Description: Got a huge pile of IP addresses to sort and don't have all day to do it?

Update This is just a variation on the GRT, really, but it's a tad faster than the one in their paper.

use Socket;

sub gloryhackish {
  my @in = @addresses;
  my @sorted = map { $_ = inet_ntoa($_) }
    (sort (map {$_ = inet_aton($_)} @in));
  return @sorted;
}

__END__
Testing with 11818 addresses from my local blacklist:
Benchmark: running gloryhackish, grt, schwartzian for at least 10 CPU 
+seconds...
gloryhackish: 11 wallclock secs (10.50 usr +  0.06 sys = 10.56 CPU) @ 
+22.25/s (n=235)
grt: 11 wallclock secs (10.57 usr +  0.03 sys = 10.60 CPU) @ 16.32/s (
+n=173)
schwartzian: 11 wallclock secs (11.02 usr +  0.02 sys = 11.04 CPU) @  
+8.42/s (n=93)
               Rate  schwartzian          grt gloryhackish
schwartzian  8.42/s           --         -48%         -62%
grt          16.3/s          94%           --         -27%
gloryhackish 22.3/s         164%          36%           --
Replies are listed 'Best First'.
Re: Sorting IP addresses, lots of them, quickly
by salva (Canon) on May 16, 2007 at 09:52 UTC
    and faster...
    use Benchmark qw(cmpthese); use Socket; use Sort::Key qw(ukeysort keysort); my $n = 1000000; my @address = map { join ('.', map {int rand 256 } 0..3) } 0..$n; print "\@address populated\n"; sub gloryhackish { my @in = @address; my @sorted = map { $_ = inet_ntoa($_) } (sort (map {$_ = inet_aton($_)} @in)); } sub ks { my @sorted = keysort { inet_aton($_) } @address; } sub uks { my @sorted = ukeysort { /^(\d+)\.(\d+)\.(\d+)\.(\d+)$/; ($1 << 24) + ($2 << 16) + ($3 << 8) + $4 } @ +address; } cmpthese -1, { gloryhackish => \&gloryhackish, keysort => \&ks, ukeysort => \&uks };
    on my PC, the results for 1 million elements are:
    s/iter gloryhackish keysort ukeysort gloryhackish 24.4 -- -29% -48% keysort 17.2 42% -- -26% ukeysort 12.7 92% 35% --
      Ooh, I like it! ++ and then some!

      I had to install Sort::Key to give it a whirl, and I can't manage to get the same 92% number, but I still like it just fine. Here's what I get, best of three, with ST and GRT thrown into the mix:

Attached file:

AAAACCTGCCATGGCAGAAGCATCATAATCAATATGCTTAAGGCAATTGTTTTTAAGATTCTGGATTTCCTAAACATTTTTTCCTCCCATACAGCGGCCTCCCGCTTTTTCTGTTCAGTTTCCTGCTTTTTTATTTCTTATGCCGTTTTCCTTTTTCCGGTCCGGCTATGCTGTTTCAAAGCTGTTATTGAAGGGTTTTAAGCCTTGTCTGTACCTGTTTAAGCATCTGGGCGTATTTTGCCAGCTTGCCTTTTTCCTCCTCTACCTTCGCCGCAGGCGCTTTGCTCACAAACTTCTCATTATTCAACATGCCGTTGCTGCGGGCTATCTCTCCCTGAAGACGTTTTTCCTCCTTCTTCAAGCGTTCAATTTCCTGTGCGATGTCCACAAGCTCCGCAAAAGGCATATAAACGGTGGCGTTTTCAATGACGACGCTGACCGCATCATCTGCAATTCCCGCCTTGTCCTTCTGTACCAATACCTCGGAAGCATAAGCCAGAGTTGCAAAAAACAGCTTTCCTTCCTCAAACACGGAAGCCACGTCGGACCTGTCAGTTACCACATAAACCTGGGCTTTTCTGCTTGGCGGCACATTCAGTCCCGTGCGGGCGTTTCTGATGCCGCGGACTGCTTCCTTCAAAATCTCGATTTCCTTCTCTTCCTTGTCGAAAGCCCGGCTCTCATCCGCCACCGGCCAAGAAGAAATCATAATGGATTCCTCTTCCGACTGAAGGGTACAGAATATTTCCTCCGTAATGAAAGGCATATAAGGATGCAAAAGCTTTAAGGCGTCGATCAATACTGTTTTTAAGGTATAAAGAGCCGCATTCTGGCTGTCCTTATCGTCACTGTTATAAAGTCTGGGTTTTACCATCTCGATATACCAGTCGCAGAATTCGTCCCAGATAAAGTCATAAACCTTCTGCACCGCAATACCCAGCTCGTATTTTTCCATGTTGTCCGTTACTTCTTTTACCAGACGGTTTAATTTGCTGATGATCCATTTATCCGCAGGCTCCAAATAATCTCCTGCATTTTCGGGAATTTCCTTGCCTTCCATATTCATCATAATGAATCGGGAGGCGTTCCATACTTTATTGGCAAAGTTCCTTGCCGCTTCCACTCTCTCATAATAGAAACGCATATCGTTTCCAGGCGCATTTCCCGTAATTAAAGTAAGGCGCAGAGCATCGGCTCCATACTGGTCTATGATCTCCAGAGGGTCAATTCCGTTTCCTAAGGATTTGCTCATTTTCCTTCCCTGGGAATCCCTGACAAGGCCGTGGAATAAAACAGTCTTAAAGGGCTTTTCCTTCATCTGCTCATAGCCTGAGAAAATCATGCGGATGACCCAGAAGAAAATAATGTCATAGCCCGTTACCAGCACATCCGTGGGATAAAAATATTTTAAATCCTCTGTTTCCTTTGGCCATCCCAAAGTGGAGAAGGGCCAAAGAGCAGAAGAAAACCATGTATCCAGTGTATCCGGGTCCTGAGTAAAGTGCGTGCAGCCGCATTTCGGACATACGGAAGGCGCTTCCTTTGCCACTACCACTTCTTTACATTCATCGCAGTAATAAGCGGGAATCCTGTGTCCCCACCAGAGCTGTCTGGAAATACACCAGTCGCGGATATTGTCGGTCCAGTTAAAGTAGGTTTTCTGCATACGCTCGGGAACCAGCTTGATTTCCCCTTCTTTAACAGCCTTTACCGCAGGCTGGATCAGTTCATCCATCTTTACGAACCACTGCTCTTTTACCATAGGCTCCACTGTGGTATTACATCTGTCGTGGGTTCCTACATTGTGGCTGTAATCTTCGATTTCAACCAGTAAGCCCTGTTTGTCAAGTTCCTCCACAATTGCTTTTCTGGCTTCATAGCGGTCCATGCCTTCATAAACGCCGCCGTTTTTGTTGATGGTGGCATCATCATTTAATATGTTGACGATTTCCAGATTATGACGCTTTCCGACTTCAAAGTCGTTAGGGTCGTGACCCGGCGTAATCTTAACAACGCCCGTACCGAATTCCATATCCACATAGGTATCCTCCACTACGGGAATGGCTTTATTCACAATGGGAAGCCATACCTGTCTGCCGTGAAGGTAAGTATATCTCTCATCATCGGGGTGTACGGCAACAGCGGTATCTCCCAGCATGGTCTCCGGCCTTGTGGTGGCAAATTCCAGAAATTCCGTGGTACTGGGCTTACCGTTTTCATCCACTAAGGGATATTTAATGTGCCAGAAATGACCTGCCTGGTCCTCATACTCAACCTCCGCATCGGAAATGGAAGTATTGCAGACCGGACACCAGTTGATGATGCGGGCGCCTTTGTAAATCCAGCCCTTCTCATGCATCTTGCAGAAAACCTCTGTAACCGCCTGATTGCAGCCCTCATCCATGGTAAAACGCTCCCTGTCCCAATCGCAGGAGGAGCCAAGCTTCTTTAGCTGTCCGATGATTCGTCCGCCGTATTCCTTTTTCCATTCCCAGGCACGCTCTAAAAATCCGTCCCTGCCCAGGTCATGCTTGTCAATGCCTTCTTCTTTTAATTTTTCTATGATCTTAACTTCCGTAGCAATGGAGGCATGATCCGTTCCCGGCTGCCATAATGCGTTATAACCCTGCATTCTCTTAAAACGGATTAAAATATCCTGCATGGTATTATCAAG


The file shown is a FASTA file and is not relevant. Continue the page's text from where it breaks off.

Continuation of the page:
@address populated Benchmark: running gloryhackish, grt, ks, schwartzian, uks for at leas +t 30 CPU seconds... gloryhackish: 34 wallclock secs (33.28 usr + 0.19 sys = 33.47 CPU) @ + 0.12/s (n=4) grt: 34 wallclock secs (34.62 usr + 0.06 sys = 34.68 CPU) @ 0 +.12/s (n=4) ks: 34 wallclock secs (34.04 usr + 0.03 sys = 34.07 CPU) @ 0 +.18/s (n=6) schwartzian: 55 wallclock secs (54.62 usr + 0.11 sys = 54.73 CPU) @ +0.04/s (n=2) (warning: too few iterations for a reliable count) uks: 36 wallclock secs (35.53 usr + 0.24 sys = 35.77 CPU) @ 0 +.17/s (n=6) s/iter schwartzian grt gloryhackish uks + ks schwartzian 27.4 -- -68% -69% -78% + -79% grt 8.67 216% -- -3% -31% + -35% gloryhackish 8.37 227% 4% -- -29% + -32% ukeysort 5.96 359% 45% 40% -- + -5% keysort 5.68 382% 53% 47% 5% + --

      Still, even at 47% I'm suitably impressed and will be using keysort. It strikes me as odd that in your results keysort was bested by ukeysort... hardware differences, perhaps? (Mine's an AMD64 X2 4400+ w/2G DDR2 RAM.)

      Thanks for pointing Sort::Key out to me!

      Edit: Running on my original list of 11818 addresses, gloryhackish comes in 31% faster than ukeysort but 47% slower than keysort. Hmmmm.... curious, but still convincing.

Re: Sorting IP addresses, lots of them, quickly
by jdporter (Canon) on May 16, 2007 at 15:26 UTC